Hail Farkhand Iqbal, the King of Islamabad
Earlier this week, CDA chief Farkhand Iqbal’s son, no doubt proud of his dad’s great list of accomplishments including stealing and unsealing the Bhoja Air black box and making ludicrous comments about other agencies to deflect blame for his own failures, decided to establish his father’s stranglehold on the city for all to see.
After a mother and son made the mistake of driving their car into the path of his daddy’s car on his daddy’s road near Kohsar Market, causing an accident that was in no way the younger Iqbal’s fault —because spoilt brats are never at fault — the youngster got off his car and proceeded to beat some sense into the mother and son.
No doubt, they sinned greatly by keeping the boy from an important engagement in the nearby coffee houses.
Later, when they went to Iqbal’s official house to lodge a complaint with Iqbal senior, the kid came out with armed backup and delivered a fresh beat down.
Not one of the cops stationed to protect the CDA boss and other VIPs living in the same street restrained the princes of Islamabad. It was up to onlookers to intervene, an act which earned them threats from the princes.
My credit to the police force for enlisting blind men as VIP security staff, for the police didn’t even register a case, even though the incident took place in front of on-duty cops. The same goes for an FIA additional director’s 16-year-old son, who on Friday ran over Imran, an Express TV technician in front of police officials, yet has no FIR against him.
But let’s forget for a minute that this is Iqbal senior’s city and focus on what happened. The kid rear-ended the victims’ car. That in itself is case closed as far as assigning guilt is concerned. Whether he was too busy talking on the phone to apply the brakes, whether he thought cars will magically disappear off daddy’s roads, or whether he made a genuine mistake while driving, under the law, he would always be at fault for the accident.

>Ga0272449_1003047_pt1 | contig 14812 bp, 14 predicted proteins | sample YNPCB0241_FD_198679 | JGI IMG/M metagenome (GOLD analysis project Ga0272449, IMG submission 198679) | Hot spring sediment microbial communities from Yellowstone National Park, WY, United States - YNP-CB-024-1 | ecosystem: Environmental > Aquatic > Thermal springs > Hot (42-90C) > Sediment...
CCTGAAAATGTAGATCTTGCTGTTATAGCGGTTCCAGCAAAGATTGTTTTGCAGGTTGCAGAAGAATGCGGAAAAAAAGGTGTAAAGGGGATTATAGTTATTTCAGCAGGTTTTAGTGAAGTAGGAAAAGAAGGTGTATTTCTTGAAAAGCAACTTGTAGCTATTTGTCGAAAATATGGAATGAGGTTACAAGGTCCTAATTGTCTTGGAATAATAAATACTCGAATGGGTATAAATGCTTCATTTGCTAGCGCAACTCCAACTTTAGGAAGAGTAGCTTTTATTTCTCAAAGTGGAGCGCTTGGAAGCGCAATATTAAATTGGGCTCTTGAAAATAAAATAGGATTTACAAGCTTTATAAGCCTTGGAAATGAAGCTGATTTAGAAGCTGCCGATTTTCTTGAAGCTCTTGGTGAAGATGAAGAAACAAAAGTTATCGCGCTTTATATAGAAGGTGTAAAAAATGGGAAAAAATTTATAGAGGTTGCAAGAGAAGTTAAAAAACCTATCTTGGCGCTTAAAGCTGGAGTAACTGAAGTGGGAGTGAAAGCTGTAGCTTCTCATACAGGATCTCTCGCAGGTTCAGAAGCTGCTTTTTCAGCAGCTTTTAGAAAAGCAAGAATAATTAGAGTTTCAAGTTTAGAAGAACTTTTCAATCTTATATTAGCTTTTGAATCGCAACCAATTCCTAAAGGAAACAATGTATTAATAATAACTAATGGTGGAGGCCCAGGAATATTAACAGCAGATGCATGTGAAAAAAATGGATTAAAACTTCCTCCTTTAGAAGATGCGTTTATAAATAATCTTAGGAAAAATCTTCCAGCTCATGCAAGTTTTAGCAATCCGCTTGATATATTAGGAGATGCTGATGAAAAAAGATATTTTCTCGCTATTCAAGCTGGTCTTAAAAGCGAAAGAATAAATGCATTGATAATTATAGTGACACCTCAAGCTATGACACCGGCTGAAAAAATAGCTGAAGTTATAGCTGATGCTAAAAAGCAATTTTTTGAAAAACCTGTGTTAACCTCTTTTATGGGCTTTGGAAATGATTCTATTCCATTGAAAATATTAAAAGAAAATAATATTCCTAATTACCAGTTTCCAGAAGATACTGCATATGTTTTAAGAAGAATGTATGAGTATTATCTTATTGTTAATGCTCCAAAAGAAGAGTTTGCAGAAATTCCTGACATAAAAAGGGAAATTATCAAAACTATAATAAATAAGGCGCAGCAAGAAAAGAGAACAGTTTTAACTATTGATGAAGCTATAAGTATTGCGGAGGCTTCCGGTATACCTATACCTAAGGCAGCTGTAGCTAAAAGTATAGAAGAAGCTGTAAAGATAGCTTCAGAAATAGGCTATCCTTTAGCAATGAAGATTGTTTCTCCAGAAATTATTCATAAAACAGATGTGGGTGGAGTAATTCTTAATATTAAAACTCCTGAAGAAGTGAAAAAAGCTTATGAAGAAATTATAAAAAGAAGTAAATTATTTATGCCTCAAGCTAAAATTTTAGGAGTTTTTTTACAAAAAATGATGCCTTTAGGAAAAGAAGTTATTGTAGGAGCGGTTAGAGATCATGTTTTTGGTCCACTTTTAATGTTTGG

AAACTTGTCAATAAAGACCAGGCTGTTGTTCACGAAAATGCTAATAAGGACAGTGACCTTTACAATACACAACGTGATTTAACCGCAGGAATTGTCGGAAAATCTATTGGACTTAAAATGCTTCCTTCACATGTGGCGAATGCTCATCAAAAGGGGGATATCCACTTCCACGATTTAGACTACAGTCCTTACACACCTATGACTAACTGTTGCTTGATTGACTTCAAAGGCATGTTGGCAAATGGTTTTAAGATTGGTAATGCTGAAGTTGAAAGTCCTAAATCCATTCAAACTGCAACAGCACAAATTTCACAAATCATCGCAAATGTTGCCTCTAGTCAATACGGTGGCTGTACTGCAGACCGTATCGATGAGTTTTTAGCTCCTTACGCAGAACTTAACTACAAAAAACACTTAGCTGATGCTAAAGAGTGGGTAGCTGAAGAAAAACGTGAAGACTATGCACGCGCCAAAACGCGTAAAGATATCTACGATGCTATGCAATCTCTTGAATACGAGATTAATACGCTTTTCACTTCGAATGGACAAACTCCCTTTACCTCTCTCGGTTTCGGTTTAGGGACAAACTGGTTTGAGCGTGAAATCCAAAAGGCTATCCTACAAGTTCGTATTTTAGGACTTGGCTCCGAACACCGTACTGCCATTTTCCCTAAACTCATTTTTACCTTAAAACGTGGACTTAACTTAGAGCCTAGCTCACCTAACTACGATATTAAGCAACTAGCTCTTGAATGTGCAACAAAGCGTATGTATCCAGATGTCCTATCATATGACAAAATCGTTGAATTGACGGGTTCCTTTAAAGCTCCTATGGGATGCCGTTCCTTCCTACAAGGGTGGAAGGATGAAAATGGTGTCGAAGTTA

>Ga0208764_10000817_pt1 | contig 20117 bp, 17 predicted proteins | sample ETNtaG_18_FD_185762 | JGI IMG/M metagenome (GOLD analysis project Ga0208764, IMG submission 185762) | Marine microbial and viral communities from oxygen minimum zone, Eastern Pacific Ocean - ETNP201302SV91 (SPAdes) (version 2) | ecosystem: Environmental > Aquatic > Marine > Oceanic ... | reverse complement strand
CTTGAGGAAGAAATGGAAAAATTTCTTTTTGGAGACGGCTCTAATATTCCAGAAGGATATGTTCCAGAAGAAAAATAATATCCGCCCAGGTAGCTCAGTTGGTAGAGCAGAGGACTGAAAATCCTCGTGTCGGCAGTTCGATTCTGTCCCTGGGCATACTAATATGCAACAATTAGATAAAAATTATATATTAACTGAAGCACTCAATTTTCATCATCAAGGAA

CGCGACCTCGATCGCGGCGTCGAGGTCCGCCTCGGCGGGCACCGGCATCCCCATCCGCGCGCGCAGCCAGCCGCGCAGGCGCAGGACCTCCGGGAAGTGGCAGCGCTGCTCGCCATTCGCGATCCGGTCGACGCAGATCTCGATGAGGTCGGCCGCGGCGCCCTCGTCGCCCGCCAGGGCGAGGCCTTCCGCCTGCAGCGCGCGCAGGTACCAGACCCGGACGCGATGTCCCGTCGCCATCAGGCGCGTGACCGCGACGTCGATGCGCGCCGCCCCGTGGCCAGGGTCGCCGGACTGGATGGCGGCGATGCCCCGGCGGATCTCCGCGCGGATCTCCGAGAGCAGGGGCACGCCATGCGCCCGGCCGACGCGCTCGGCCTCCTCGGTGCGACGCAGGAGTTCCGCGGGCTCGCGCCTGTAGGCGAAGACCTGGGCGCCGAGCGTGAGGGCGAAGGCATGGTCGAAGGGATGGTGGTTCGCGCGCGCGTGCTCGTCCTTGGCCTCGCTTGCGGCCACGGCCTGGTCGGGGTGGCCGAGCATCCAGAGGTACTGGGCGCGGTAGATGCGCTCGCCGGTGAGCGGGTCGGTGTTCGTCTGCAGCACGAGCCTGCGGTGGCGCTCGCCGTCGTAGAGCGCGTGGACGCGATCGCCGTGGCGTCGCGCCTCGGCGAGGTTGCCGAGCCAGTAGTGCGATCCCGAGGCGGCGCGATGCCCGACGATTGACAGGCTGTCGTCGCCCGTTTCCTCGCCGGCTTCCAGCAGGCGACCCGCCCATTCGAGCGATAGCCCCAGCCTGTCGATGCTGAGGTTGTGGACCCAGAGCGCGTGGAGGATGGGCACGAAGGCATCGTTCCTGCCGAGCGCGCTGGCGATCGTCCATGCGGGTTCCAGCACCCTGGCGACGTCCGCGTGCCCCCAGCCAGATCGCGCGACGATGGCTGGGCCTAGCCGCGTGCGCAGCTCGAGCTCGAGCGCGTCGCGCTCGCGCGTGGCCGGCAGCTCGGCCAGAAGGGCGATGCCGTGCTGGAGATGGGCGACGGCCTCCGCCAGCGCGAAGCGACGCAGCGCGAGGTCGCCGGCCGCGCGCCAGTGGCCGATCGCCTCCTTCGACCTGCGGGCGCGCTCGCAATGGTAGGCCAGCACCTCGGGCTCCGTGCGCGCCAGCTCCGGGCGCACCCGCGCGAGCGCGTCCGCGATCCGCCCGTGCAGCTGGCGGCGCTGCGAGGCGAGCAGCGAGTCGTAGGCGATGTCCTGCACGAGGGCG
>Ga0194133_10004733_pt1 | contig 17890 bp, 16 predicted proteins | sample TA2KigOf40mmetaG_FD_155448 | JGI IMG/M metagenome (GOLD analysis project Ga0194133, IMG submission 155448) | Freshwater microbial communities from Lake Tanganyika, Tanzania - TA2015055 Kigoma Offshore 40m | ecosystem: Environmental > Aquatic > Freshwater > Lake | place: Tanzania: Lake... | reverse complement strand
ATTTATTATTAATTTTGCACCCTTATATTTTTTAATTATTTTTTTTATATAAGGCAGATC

The ensuing scuffle saw him manhandle the mother and son while spouting expletives and making verbal threats vis-à-vis his father’s influential position. That is a straight-up physical assault case, even if one ignores his language, which was hardly befitting the Prince of Islamabad.
Now come to the more interesting details regarding his daddy’s car. According to a retired bureaucrat and CSS officer (which King Engineer Iqbal is not), a government official may not be allocated more than one car, and no family member of any government functionary is allowed, under any circumstances, to drive a government-issued car. Not a spouse, not a child, and not a parent.
In fact, “if he is not in grade 21 or 22, even the officer is not authorised to drive the car, only official government drivers, although this rule is usually relaxed for officers in grade 20.”
On the off chance that the car has green number plates but is privately owned, that is also illegal. No private vehicles are allowed to use green plates, and if the vehicle was purchased under the monetisation policy, the green plates are to be replaced with standard ones. The videos clearly show green plates.
Now if that isn’t enough, according to previously published reports, Prince Iqbal, who apparently learnt to drive on a bumper car ride, cost the CDA some Rs3 million on repairing official cars that he had damaged. At the time, Shahenshah claimed his son only drove private cars. It looks like even the king is fallible.
There are many honest bureaucrats who have given their kids a beat down for abusing government property or their fathers’ names. But then, these are good bureaucrats who work hard, go home to their families and hope to be promoted along the way.
Political appointees, or safarshi bhartis as my source called them, are only there to make a quick buck and have access to the power that comes with high government offices.
Good CSS officers also have spines. The career bureaucrat that Iqbal replaced was maligned for mismanaging the agency, yet posted as a federal secretary to keep him from talking about the political influence he was fighting against. Iqbal seems to have no qualms about being a more influential political appointee’s puppet. Incidentally, the final straw was believed to be a questionable lighting deal approved by the Planning Commission under Iqbal, then shot down for being unfeasible. Surprise, surprise, the deal is online again.
As for Prince Iqbal, his language alone qualifies him for a tight slap from his father. Abusing his father’s ‘good’ name qualifies him for another. To top it off, his physical behaviour qualifies his wrists to have handcuffs slapped on them. Instead, the only people getting slapped are we the people and particularly his victims.
So to our new brat-de-jour I say, this city might not belong to me, but I do pay your father’s salary.
Never forget that.
The views expressed by the writer and the reader comments do not necessarily reflect the views and policies of The Express Tribune.